Opening the magic box
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Opening the magic box

Unicef is helping rebuild childhoods damaged by flooding in the Deep South

Opening the magic box
Toys and learning tools donated by Unicef.

Hayatee Samuh vividly remembers when her nephew started to cry and ask for toys as they relocated to a nearby emergency shelter after floods hit the Deep South in late December. He repeatedly asked if they could rescue the toys or move back to live in the house.

"I felt so sorry for him but didn't know how to react when he asked where all the toys had gone," said Hayatee, still emotional. The 22-year-old aunt had been taking care of her nephew since her sister moved to Malaysia for work last year, and she was home with the boy and his sister when the floods hit.

During the last week of 2023, the three southernmost provinces were affected by the heaviest flood in decades. Thousands of homes, dozens of schools and numerous religious sites were flooded. A few affected families were fortunate to live on the 2nd floor of their home so they avoided the worst, but thousands of others including Hayatee's family had to relocate to nearby emergency shelters. Children were kept out of school for days, and in some cases, weeks.

Hayatee Samuh, centre.

ECD officer Tinsiri Siribodhi shows Suhaida Satapo how to use learning materials.

The floods destroyed toys, books and learning materials, and while some were recovered, others were lost forever. With limited resources, parents and teachers focused on repairs first. Fixing the damage to schools took priority over buying new learning materials. Unfortunately, this left many children without learning materials and toys to play with -- an essential part of the development process -- for weeks. Unicef stepped in to meet the needs.

Almost 1,000 "Magic Boxes" containing animal puzzles, shape toys, colourful balls, building blocks, colouring books, crayons and storybooks were distributed to vulnerable families and Early Childhood Development (ECD) Centers affected by flooding in Pattani, Yala, Narathiwat and Phatthalung.

Hayatee's family was overjoyed to receive a Magic Box from Unicef Thailand. The boxes came with parental guidelines on how to use the learning materials and toys to best help children develop their skills.

"The kids were so excited that they could hardly wait to unpack the box," Hayatee said, recalling the reaction of the children when they saw their Magic Boxes. "We used to have simple plastic toys, but never had a storybook before," she added, smiling.

According to the Multiple Indicator Cluster Survey 2022 (Thailand MICS 2022), few children read books at home and the situation is worse in southern provinces. In Narathiwat, only 13% of children have books at home, while just around one-fifth of children in Satun, Songkhla and Pattani provinces have books at home. The national average is 36%.

The Unicef ECD team bonds with children in their home.

A teacher and children at Ban Yae Early Childhood Development Centre in Yala unpack a Magic Box.

A lack of toys and books affects learning opportunities for young children. The MICS survey also found that learning skills are a major concern for children living in the Deep South. While most children in these areas attend primary school, only 15% attending Grade 2 and 3 in Narathiwat have basic reading skills, far lower than the national average of 47%. The rates are also extremely low in Pattani and Yala provinces at 17% and 27%.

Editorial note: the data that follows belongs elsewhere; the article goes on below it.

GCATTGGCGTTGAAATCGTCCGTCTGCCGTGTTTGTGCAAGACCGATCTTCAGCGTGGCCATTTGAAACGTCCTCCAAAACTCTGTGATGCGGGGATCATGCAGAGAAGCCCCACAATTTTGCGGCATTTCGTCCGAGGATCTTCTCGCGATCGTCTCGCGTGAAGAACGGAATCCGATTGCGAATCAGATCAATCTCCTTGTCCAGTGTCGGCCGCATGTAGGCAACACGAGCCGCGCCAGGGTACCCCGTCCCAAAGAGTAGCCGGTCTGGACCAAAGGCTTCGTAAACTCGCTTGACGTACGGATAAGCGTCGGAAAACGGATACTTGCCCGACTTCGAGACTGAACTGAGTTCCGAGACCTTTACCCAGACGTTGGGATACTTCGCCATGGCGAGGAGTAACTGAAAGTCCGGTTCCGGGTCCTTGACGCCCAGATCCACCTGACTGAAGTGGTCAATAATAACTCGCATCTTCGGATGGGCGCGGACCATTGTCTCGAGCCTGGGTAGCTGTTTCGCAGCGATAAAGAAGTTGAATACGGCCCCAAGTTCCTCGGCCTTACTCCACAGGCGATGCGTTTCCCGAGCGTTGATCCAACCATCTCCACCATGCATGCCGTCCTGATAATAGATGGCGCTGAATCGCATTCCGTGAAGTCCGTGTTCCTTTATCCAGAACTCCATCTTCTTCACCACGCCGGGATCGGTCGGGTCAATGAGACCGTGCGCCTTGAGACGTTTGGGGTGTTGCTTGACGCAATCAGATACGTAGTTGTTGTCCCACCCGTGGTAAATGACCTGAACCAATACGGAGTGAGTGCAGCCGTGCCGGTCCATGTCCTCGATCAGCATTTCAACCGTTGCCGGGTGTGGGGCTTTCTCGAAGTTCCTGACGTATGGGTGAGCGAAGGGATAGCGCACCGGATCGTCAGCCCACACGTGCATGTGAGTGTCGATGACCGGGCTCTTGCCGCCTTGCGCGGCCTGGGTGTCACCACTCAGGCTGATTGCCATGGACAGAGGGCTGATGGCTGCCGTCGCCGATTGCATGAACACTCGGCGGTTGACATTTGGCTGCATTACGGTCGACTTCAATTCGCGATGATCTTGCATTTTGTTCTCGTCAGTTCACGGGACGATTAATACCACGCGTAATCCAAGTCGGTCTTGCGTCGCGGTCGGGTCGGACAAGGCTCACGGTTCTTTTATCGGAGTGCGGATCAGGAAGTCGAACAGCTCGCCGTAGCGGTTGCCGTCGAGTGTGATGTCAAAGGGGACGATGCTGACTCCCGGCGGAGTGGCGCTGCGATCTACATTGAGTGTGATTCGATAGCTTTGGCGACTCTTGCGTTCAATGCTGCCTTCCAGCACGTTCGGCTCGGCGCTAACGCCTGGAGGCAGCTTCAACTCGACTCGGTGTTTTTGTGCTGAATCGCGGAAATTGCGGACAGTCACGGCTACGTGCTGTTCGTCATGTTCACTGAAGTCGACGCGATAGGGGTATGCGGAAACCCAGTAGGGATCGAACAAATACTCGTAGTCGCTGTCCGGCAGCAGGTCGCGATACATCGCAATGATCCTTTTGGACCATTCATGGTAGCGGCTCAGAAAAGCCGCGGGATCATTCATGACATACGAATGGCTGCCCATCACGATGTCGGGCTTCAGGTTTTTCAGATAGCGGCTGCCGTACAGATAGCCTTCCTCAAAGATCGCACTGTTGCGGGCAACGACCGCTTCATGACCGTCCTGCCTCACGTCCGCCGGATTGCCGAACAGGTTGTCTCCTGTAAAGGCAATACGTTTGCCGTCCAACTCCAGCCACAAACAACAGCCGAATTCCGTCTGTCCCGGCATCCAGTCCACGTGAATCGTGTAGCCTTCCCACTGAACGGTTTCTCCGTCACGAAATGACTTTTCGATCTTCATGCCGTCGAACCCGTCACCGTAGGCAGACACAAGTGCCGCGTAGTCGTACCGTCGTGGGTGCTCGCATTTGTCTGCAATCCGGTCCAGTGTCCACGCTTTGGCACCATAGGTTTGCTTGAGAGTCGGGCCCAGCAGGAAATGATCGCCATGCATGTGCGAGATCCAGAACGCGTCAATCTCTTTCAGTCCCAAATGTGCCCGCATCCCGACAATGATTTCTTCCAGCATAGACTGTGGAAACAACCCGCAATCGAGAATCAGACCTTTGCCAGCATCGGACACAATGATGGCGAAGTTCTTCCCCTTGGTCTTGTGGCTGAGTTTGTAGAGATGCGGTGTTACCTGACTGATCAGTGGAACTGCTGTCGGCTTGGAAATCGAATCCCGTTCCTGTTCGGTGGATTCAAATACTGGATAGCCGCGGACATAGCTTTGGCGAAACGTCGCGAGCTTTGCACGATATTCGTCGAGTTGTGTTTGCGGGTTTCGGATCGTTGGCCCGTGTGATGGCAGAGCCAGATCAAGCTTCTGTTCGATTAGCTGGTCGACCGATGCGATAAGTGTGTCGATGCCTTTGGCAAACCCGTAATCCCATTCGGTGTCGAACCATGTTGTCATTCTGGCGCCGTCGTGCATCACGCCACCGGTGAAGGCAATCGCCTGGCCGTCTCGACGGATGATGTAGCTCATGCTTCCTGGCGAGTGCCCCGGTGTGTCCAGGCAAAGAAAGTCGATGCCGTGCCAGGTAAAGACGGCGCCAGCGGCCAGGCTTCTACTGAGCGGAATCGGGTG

Unicef's Early Childhood Development (ECD) team recently visited Yala and had an opportunity to talk with teachers and parents who received the Magic Boxes. ECD specialist Napat Phisanbut had a chance to play with children and show Hayatee how to play with the animal building block set and colourful plastic balls with the children in her care, and explain how they help develop a child's coordination, which improves brain development.

"These toys have been carefully selected for age-appropriate development. Some of the items help build small muscles, others help them learn numbers and colours," Napat told Hayatee. Suhaida Satapo, who received the Magic Box in Yala, said her children enjoy building a car, house or bridge with toys. She was also happy to receive new storybooks because they lost all they had in the flood last year.

The Unicef ECD team not only helped parents and caregivers like Suhaida become acquainted with toys and learning tools, but also taught them how to utilise them effectively to aid children's learning and development. Parents should engage children while playing by asking them about the reasons behind their choices in building a bridge or car with Lego pieces, or reading books to them to encourage brain development and strengthen their relationship.

ECD specialist Napat Phisanbut at Ban Sato School.

Children at Ban Sato School enjoy puzzles from the Magic Box.

Suhaida was delighted to gain a better understanding of how to utilise these toys and tools effectively. She particularly relished playing with Lego alongside her children and committed to spending more time playing with them.

Before concluding their trip, Unicef ECD experts also visited ECD centres and kindergartens affected by the floods to provide guidance to teachers and children to effectively use Magic Boxes.

Unicef's team is hopeful Magic Boxes will serve not only as a source of entertainment for children who lost their toys, but also as new learning material. As Napat said: "We believe that the Magic Box is a crucial resource for parents to help their children learn, build their skills and go on to reach their full potential."

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